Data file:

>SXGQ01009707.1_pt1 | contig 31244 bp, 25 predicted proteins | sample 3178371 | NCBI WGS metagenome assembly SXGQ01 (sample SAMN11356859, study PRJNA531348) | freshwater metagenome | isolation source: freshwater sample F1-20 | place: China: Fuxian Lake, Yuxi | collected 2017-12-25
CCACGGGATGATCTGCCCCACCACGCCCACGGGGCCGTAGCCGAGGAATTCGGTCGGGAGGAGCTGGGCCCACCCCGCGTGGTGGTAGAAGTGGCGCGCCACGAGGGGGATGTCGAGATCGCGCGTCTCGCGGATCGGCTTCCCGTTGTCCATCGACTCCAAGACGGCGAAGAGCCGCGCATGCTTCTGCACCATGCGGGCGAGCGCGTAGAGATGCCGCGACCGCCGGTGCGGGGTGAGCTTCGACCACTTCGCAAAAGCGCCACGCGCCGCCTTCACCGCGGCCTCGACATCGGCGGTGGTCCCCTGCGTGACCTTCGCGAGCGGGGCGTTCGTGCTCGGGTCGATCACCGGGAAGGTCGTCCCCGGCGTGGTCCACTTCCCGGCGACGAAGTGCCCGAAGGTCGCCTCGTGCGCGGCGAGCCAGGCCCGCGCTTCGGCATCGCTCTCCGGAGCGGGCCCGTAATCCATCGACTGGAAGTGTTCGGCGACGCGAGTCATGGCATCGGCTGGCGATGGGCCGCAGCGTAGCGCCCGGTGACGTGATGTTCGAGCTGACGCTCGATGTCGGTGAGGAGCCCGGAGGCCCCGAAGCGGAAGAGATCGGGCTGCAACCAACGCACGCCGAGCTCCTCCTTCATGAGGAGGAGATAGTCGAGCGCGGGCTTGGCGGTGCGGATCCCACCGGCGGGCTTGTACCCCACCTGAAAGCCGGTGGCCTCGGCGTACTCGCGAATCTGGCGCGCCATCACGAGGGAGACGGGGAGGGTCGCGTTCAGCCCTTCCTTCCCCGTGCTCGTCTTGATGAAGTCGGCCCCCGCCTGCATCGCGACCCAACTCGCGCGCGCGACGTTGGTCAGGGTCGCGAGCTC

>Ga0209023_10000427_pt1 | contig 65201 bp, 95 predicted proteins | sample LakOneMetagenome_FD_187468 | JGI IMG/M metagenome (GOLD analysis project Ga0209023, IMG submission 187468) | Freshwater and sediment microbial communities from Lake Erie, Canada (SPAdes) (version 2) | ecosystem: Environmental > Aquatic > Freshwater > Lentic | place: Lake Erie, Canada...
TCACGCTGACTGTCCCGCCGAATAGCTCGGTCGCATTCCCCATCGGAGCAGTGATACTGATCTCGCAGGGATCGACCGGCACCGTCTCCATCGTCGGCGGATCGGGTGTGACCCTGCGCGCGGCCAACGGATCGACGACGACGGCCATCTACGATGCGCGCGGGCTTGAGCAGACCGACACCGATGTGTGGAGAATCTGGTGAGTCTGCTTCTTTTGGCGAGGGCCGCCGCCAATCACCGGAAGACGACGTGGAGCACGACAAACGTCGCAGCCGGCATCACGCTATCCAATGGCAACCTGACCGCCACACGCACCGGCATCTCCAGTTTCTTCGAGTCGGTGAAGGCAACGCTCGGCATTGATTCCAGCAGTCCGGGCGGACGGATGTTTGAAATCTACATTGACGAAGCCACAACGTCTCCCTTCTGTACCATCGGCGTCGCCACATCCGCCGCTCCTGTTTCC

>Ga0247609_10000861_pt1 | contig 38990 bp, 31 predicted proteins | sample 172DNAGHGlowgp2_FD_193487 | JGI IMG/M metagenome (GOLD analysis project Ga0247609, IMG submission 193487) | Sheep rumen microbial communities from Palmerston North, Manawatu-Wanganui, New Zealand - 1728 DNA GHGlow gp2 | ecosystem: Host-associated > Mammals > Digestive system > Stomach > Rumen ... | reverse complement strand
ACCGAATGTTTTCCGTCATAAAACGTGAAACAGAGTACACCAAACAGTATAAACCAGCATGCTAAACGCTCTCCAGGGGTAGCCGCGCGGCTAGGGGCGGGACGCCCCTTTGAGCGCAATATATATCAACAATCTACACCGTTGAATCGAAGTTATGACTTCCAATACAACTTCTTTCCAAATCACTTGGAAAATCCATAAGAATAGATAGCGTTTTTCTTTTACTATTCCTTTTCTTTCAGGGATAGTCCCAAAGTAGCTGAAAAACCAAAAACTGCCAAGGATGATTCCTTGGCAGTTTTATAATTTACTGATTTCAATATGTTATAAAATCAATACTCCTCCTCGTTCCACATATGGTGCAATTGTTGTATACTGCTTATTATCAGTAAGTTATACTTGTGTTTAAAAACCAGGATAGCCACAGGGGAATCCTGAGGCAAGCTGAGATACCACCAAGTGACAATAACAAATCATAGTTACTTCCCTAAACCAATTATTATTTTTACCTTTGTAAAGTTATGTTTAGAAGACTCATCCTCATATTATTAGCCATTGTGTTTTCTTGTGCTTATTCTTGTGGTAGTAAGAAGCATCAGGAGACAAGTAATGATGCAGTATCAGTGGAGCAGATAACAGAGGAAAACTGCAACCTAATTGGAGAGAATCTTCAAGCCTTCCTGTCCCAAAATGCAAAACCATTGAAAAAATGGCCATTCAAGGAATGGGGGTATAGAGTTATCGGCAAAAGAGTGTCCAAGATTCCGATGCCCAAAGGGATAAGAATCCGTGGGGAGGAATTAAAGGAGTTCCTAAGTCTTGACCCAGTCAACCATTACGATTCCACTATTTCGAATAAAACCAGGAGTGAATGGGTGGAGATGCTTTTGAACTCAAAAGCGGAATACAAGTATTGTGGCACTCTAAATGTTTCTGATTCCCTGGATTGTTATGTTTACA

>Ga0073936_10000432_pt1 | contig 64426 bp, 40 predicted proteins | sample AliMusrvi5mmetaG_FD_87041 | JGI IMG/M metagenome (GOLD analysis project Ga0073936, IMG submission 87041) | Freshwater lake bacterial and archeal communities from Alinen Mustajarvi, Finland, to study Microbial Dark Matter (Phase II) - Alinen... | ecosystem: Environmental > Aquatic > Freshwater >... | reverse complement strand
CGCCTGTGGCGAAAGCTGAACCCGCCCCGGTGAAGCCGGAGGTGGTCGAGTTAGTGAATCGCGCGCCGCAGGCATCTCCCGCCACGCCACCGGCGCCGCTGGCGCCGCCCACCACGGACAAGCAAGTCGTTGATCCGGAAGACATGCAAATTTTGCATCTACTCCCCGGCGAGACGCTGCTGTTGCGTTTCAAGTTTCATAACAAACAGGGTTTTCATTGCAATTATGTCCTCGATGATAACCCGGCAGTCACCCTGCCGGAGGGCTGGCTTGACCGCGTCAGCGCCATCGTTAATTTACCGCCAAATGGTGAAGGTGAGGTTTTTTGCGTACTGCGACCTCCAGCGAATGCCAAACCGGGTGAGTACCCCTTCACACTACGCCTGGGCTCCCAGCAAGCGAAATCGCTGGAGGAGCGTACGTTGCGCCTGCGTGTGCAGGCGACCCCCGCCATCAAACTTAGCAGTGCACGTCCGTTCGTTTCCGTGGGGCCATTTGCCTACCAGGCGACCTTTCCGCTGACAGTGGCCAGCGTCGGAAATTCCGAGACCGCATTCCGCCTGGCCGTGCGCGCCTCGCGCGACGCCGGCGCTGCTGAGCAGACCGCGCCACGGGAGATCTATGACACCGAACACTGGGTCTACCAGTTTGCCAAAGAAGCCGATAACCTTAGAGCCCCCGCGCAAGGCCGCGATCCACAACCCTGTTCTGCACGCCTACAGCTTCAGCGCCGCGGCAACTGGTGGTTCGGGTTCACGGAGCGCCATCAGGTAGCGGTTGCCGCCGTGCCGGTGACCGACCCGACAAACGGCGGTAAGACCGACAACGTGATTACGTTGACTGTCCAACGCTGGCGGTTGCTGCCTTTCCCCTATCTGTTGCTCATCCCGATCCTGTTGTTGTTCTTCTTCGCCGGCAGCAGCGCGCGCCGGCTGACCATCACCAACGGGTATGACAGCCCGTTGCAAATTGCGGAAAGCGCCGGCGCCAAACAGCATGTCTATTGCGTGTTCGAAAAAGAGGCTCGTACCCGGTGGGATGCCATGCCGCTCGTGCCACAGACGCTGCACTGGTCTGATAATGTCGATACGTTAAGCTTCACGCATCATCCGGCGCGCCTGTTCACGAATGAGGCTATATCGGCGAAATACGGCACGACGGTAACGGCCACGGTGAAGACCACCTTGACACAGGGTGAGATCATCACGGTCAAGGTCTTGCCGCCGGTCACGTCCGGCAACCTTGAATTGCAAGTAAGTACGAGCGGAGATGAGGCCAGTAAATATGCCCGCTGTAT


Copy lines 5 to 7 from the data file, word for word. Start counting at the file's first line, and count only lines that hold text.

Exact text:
>Ga0247609_10000861_pt1 | contig 38990 bp, 31 predicted proteins | sample 172DNAGHGlowgp2_FD_193487 | JGI IMG/M metagenome (GOLD analysis project Ga0247609, IMG submission 193487) | Sheep rumen microbial communities from Palmerston North, Manawatu-Wanganui, New Zealand - 1728 DNA GHGlow gp2 | ecosystem: Host-associated > Mammals > Digestive system > Stomach > Rumen ... | reverse complement strand
ACCGAATGTTTTCCGTCATAAAACGTGAAACAGAGTACACCAAACAGTATAAACCAGCATGCTAAACGCTCTCCAGGGGTAGCCGCGCGGCTAGGGGCGGGACGCCCCTTTGAGCGCAATATATATCAACAATCTACACCGTTGAATCGAAGTTATGACTTCCAATACAACTTCTTTCCAAATCACTTGGAAAATCCATAAGAATAGATAGCGTTTTTCTTTTACTATTCCTTTTCTTTCAGGGATAGTCCCAAAGTAGCTGAAAAACCAAAAACTGCCAAGGATGATTCCTTGGCAGTTTTATAATTTACTGATTTCAATATGTTATAAAATCAATACTCCTCCTCGTTCCACATATGGTGCAATTGTTGTATACTGCTTATTATCAGTAAGTTATACTTGTGTTTAAAAACCAGGATAGCCACAGGGGAATCCTGAGGCAAGCTGAGATACCACCAAGTGACAATAACAAATCATAGTTACTTCCCTAAACCAATTATTATTTTTACCTTTGTAAAGTTATGTTTAGAAGACTCATCCTCATATTATTAGCCATTGTGTTTTCTTGTGCTTATTCTTGTGGTAGTAAGAAGCATCAGGAGACAAGTAATGATGCAGTATCAGTGGAGCAGATAACAGAGGAAAACTGCAACCTAATTGGAGAGAATCTTCAAGCCTTCCTGTCCCAAAATGCAAAACCATTGAAAAAATGGCCATTCAAGGAATGGGGGTATAGAGTTATCGGCAAAAGAGTGTCCAAGATTCCGATGCCCAAAGGGATAAGAATCCGTGGGGAGGAATTAAAGGAGTTCCTAAGTCTTGACCCAGTCAACCATTACGATTCCACTATTTCGAATAAAACCAGGAGTGAATGGGTGGAGATGCTTTTGAACTCAAAAGCGGAATACAAGTATTGTGGCACTCTAAATGTTTCTGATTCCCTGGATTGTTATGTTTACA

>Ga0073936_10000432_pt1 | contig 64426 bp, 40 predicted proteins | sample AliMusrvi5mmetaG_FD_87041 | JGI IMG/M metagenome (GOLD analysis project Ga0073936, IMG submission 87041) | Freshwater lake bacterial and archeal communities from Alinen Mustajarvi, Finland, to study Microbial Dark Matter (Phase II) - Alinen... | ecosystem: Environmental > Aquatic > Freshwater >... | reverse complement strand